Monday, 19 November 2012

Rural health centres overprescribe antibiotics, corticosteroids and injections


The findings from a study carried out in rural township health centres in Sichuan has demonstrated irrational medication uses of antibiotics, glucocorticoids and injections prescribed for outpatients. The reasons for irrational medication uses are not only solely due to the pursuit of maximizing benefits in the township health centers, but also more likely attributable to the lack of medical knowledge of rational medication uses among rural doctors and the lack of medical devices for disease diagnosis in those township health centers.
A total of 3,059 prescriptions from 30 township health centers in Sichuan Province were collected and analyzed.
The average medication cost per encounter was 16.30 Yuan ($2.59). About 60% of the prescriptions contained Chinese patent medicine (CPM), and almost all prescriptions (98.07%) contained western medicine. 85% of the prescriptions contained antibiotics, of which, 25% contained two or more types of antibiotics; the percentage of prescriptions with glucocorticoids was 20%; the percentage of prescriptions with both glucocorticoids and antibiotics was 17%; 51% of the prescriptions included injections, of which, 40% included two or more injections.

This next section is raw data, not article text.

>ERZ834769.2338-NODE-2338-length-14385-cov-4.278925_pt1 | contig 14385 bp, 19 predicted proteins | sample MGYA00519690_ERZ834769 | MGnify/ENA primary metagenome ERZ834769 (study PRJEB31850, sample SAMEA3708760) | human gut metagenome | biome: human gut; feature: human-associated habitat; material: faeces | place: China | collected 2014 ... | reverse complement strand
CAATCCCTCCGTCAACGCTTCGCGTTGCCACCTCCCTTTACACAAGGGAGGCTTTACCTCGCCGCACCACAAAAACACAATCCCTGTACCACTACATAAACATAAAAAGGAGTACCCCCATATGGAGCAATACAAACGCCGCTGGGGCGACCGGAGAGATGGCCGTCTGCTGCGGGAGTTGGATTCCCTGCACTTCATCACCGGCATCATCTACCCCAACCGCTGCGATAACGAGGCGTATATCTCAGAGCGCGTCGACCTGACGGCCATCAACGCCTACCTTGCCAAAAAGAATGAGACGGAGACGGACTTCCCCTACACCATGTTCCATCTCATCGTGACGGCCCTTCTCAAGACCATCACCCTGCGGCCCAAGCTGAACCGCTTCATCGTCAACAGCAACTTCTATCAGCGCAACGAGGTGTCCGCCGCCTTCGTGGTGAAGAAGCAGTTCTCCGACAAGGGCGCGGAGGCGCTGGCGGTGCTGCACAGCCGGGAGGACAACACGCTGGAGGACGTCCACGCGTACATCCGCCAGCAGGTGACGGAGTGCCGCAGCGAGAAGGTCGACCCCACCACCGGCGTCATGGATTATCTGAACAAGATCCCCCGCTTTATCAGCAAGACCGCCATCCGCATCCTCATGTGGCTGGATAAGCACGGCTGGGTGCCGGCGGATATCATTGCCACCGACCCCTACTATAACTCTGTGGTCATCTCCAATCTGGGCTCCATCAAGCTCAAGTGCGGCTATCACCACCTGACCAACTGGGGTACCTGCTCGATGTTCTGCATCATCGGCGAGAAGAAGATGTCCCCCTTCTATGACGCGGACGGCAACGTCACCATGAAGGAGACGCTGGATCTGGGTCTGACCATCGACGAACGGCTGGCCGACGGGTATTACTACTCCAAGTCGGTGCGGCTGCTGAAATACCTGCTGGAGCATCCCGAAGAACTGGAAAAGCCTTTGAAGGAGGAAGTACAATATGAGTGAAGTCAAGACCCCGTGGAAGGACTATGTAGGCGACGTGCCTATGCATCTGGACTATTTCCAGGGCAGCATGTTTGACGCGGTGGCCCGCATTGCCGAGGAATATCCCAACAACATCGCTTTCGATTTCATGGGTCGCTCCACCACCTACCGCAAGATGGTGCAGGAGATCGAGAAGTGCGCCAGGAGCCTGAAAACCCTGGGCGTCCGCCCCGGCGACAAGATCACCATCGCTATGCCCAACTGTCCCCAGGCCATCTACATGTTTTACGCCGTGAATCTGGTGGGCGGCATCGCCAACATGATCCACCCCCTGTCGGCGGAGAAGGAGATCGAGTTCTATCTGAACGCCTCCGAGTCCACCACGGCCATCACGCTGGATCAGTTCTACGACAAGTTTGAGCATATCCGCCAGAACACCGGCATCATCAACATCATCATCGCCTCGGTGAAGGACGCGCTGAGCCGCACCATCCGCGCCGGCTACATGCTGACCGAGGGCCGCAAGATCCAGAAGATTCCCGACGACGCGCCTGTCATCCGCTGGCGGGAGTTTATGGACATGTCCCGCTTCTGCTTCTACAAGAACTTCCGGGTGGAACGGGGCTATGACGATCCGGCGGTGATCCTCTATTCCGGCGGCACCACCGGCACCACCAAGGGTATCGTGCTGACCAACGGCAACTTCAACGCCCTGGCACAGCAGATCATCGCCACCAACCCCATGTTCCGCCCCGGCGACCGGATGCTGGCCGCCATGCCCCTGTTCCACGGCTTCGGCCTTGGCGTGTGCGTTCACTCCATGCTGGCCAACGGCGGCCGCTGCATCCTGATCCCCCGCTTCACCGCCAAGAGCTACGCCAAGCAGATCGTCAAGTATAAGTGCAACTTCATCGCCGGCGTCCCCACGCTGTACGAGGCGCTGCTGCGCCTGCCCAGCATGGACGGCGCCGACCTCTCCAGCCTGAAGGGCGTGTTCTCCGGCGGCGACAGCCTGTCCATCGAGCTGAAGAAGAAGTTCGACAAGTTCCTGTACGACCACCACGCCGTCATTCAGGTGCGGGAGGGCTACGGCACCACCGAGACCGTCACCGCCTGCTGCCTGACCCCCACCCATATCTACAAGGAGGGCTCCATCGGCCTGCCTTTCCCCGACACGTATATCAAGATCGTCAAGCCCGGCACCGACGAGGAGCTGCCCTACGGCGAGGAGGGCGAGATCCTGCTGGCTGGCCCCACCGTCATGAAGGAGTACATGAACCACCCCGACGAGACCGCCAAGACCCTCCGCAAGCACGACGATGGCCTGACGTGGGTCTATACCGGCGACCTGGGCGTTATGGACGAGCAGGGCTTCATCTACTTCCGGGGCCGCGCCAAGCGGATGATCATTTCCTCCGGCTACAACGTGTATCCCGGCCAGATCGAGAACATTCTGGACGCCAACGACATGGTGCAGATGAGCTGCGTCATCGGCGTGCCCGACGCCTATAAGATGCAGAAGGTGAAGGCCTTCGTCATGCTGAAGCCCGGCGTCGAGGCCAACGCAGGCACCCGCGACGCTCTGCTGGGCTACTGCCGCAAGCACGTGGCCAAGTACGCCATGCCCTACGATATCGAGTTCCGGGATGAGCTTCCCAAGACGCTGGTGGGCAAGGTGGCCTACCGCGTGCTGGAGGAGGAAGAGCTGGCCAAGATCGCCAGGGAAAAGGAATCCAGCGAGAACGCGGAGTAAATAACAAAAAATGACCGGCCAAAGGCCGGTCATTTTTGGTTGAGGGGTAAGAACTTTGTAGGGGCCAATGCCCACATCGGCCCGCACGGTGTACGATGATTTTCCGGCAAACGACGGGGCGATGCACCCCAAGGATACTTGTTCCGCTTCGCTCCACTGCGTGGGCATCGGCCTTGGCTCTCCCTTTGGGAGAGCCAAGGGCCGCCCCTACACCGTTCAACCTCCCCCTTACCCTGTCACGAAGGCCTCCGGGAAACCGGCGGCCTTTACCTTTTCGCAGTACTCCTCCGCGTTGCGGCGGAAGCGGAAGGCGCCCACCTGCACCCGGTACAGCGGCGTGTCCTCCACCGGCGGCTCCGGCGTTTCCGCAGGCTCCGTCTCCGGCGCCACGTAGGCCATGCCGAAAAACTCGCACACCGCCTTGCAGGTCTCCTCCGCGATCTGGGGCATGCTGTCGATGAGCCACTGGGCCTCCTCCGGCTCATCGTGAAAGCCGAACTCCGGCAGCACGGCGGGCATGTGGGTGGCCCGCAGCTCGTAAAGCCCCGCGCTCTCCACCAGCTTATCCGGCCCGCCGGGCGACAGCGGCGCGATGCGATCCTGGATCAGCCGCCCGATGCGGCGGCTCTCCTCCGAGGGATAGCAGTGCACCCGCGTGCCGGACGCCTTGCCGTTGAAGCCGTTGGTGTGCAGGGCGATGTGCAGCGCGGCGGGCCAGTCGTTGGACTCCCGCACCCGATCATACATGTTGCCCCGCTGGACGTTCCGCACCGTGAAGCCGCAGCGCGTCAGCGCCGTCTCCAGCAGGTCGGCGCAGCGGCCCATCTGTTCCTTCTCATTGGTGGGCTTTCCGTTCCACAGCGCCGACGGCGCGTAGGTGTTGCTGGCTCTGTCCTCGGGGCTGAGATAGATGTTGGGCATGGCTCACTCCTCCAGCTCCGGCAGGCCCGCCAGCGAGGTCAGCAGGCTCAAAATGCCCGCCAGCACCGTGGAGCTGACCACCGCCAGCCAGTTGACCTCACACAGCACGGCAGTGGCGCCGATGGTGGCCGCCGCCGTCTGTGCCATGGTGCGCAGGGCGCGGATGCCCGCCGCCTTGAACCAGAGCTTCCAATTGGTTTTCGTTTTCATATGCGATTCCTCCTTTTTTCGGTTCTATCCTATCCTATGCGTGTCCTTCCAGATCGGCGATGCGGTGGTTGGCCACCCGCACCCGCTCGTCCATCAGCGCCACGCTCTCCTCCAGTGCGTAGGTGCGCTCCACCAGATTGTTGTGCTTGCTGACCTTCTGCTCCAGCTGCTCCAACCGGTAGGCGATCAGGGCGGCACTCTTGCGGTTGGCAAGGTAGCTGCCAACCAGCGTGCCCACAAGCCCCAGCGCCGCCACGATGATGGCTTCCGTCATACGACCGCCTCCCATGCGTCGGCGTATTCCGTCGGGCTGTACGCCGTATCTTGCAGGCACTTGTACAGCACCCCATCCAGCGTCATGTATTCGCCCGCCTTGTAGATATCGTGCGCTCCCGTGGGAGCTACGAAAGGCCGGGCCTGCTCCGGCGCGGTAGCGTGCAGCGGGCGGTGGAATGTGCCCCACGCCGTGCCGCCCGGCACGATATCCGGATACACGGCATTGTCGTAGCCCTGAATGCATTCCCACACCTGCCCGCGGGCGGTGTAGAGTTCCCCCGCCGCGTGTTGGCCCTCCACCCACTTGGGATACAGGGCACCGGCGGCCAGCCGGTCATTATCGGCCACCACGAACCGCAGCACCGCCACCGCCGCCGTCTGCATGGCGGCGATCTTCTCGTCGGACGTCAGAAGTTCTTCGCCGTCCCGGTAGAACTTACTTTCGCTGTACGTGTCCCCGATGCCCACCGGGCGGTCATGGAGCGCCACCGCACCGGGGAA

"The policy implication from this study is to enhance professional training in rational medication uses for rural doctors, improve hardware facilities for township health centers, promote health education to rural residents and establish a public reporting system to monitor prescription practices in rural township health centers," the study concludes.

Read more: BMC Health Services

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